TORONTO — With a little over one week left in the 2021 federal election campaign, experts are raising concerns that party leaders have not done enough to address the issues impacting post-secondary students, potentially hampering voter turnout among young Canadians.
Katherine Scott, senior economist with the Canadian Centre for Policy Alternatives, told CTVNews.ca on Thursday that “the whole topic of young people” has been mostly absent from the campaign trail.
“Their experience through the pandemic, obviously access to education, the current crisis around affordability and trying to get established in the labour market — all of those issues have not garnered any attention,” Scott said in a telephone interview.
Out of the major party leaders, only NDP Leader Jagmeet Singh mentioned student issues during a campaign stop in August. In addition, the topic wasn’t brought up once during the leaders’ debates.
Scott said there has been “minimal treatment” on student issues in the parties’ platforms, with some not including any promises around post-secondary education and student debt.
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The Liberal platform has pledged to eliminate federal interest on student loans and continue the doubling of Canada Student Grants to low-income students – something that was implemented during the COVID-19 pandemic.
The Green party is promising to abolish post-secondary tuition and forgive existing federal student debt, while the NDP says it will cancel up to $20,000 in federal student debt per student and permanently eliminate student debt interest.
Before becoming Conservative leader, Erin O’Toole promised in 2019 to give new graduates up to $100,000 in tax breaks over their first three years out of school, with engineers, coders and those in the skilled trades seeing a tax exemption of $200,000 over five years.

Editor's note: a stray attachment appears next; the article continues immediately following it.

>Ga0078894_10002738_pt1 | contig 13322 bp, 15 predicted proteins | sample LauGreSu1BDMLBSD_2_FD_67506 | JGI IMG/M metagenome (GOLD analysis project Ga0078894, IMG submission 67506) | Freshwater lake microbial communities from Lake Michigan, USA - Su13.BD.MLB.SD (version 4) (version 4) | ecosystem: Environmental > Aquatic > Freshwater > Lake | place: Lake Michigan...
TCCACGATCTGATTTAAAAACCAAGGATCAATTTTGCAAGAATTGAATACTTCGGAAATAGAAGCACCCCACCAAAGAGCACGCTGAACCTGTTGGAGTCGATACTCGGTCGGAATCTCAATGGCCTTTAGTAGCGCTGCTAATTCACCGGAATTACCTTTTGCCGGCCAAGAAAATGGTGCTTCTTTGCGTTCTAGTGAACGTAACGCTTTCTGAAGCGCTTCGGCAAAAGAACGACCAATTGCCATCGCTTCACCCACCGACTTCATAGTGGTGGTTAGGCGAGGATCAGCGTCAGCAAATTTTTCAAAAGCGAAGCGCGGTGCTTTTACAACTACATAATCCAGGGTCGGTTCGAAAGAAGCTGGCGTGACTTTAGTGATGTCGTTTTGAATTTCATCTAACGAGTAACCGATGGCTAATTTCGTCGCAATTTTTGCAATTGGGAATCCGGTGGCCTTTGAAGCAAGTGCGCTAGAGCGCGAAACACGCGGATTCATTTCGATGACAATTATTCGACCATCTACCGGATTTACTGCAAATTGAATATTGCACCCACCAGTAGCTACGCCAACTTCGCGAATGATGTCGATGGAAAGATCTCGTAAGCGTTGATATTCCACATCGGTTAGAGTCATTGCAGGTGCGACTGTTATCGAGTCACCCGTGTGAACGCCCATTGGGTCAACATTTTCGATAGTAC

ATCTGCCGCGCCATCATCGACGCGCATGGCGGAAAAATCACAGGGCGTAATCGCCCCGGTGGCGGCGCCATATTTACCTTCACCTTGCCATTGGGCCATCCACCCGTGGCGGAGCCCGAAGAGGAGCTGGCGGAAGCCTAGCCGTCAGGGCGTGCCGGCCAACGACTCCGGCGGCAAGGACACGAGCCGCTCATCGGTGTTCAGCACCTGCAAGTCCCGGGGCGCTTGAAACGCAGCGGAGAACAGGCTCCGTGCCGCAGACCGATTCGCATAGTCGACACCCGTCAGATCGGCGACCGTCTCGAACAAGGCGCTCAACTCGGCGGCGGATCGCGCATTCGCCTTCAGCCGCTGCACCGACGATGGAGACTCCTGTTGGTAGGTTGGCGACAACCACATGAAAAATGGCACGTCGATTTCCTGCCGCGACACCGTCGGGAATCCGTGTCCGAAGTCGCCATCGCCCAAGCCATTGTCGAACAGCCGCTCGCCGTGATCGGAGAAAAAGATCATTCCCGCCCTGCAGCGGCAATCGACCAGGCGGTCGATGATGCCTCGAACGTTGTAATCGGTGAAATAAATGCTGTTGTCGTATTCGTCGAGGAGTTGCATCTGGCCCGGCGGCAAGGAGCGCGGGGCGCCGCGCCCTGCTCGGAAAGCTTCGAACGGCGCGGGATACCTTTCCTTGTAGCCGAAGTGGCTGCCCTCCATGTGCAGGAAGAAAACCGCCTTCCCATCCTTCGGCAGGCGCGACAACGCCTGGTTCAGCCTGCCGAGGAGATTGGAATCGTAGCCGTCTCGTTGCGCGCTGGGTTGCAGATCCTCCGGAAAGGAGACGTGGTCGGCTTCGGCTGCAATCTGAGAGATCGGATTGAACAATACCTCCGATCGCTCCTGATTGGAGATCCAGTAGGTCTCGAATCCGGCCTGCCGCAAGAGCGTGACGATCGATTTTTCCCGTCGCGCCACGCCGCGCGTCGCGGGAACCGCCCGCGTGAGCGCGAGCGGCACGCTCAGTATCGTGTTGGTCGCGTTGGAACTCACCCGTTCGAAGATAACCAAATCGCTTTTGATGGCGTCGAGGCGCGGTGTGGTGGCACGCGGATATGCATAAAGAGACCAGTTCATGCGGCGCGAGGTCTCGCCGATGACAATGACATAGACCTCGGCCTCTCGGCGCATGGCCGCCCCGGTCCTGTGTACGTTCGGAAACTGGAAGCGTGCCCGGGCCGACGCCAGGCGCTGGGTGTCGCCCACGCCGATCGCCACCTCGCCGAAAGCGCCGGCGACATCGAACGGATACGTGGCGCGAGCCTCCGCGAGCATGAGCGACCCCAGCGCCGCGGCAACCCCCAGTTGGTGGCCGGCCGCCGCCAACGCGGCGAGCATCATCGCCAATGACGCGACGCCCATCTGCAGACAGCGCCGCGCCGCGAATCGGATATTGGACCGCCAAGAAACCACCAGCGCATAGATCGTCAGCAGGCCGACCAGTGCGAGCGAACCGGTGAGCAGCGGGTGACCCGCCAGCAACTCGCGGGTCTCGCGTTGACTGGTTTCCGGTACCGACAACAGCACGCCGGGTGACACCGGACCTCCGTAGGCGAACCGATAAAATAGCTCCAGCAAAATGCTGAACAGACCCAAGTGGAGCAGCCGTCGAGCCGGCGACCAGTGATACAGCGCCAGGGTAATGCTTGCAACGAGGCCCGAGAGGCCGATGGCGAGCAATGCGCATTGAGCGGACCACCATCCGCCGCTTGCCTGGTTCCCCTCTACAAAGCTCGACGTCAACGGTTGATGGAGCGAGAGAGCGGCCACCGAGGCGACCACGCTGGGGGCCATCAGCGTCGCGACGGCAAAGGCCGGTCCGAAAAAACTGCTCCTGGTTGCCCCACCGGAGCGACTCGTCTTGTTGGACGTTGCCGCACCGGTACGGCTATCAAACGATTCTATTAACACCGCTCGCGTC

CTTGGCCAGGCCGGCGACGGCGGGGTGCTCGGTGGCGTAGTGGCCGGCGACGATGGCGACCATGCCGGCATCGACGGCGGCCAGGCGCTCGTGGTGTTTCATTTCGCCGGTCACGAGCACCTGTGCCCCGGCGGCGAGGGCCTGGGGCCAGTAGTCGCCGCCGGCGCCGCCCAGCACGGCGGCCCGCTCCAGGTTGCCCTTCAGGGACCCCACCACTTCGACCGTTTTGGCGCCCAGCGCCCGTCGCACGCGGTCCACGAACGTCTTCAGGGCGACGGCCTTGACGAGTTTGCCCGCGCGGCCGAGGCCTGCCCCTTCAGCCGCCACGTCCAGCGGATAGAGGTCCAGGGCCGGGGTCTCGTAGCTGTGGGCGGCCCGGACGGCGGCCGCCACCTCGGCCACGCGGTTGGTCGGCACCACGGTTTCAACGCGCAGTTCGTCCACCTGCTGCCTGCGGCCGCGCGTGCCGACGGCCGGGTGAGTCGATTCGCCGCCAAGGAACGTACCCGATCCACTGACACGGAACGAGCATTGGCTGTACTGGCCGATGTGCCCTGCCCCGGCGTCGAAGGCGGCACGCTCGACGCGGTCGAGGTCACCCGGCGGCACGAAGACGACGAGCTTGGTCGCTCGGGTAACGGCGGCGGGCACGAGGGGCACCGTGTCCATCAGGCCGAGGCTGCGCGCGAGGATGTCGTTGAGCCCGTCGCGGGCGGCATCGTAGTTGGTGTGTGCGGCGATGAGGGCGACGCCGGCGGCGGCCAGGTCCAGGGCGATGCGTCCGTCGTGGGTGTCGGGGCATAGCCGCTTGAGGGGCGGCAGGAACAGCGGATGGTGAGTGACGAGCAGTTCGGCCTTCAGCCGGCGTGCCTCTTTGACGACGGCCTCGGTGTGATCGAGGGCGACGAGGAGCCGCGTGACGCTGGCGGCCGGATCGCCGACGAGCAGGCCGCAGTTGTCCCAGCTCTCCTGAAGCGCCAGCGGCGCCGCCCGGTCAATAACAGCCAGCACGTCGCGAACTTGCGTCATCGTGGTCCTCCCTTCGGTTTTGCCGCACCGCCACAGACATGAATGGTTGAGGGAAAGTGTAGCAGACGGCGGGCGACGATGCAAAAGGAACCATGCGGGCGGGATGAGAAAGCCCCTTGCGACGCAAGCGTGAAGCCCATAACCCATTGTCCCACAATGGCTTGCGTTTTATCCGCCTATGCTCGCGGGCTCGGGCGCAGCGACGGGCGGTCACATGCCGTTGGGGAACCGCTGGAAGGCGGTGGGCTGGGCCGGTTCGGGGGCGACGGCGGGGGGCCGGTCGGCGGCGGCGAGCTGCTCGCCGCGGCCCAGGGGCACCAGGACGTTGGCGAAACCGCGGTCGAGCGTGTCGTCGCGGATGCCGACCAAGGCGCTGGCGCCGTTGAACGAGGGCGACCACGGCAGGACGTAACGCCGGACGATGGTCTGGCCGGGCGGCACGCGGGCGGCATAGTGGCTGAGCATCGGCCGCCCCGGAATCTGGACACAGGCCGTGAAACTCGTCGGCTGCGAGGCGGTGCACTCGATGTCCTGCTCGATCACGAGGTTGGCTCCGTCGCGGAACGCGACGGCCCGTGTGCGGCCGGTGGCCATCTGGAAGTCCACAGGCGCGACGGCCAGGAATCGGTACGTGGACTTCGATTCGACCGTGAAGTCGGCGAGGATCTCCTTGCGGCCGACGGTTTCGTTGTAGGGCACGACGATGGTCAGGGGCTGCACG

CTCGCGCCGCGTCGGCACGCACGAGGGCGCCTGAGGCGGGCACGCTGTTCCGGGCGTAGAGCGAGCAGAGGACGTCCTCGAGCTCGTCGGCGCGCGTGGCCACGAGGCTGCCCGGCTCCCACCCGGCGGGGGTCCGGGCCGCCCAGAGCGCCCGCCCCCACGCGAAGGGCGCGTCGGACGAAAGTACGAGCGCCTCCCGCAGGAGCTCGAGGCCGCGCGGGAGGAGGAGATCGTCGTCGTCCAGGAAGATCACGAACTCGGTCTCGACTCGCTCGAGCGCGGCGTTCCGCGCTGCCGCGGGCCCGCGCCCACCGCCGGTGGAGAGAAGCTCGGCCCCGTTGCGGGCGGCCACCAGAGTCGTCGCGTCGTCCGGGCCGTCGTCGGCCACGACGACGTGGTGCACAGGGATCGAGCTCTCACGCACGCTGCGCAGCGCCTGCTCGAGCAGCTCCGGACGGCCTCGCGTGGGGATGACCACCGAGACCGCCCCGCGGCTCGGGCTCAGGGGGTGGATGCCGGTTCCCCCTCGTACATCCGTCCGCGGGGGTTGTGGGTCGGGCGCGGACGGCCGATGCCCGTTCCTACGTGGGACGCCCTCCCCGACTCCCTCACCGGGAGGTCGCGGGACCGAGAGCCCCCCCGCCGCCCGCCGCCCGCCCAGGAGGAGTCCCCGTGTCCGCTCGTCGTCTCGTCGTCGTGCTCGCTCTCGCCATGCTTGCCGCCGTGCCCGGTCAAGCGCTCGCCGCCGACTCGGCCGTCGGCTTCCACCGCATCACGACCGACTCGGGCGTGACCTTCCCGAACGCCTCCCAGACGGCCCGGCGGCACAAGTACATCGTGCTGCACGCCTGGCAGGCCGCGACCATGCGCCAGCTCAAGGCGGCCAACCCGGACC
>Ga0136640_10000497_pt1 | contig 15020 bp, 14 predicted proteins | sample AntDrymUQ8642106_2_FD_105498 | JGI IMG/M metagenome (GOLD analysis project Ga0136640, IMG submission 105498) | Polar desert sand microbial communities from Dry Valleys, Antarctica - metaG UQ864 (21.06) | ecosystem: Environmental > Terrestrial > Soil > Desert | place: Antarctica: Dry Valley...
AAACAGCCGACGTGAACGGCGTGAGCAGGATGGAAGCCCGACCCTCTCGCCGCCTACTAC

However, the party’s current platform does not mention this, nor student debt. CTVNews.ca has reached out to the Conservatives multiple times during the campaign for an update on what they are promising post-secondary students, but has not yet received a response.
Scott said the lack of attention on issues predominantly affecting youth voters is likely due to a shorter election campaign, as parties more often focus on “high vote constituencies” and those who are more likely to vote.
While voter turnout among young people has increased over the last few federal elections, it is still lower than it is among other demographics, according to data from Elections Canada.
ACCESS TO VOTING
Grace Barakat, a PhD student at York University writing her dissertation on student debt policy and affordability in Canada, says voter turnout will likely be lower among young Canadians this year after Elections Canada said in August that it was scrapping its Vote on Campus program due to COVID-19.
Barakat said Thursday that students have enough to worry about with managing their studies, and don’t need the added stress of figuring out where and how to cast their ballot.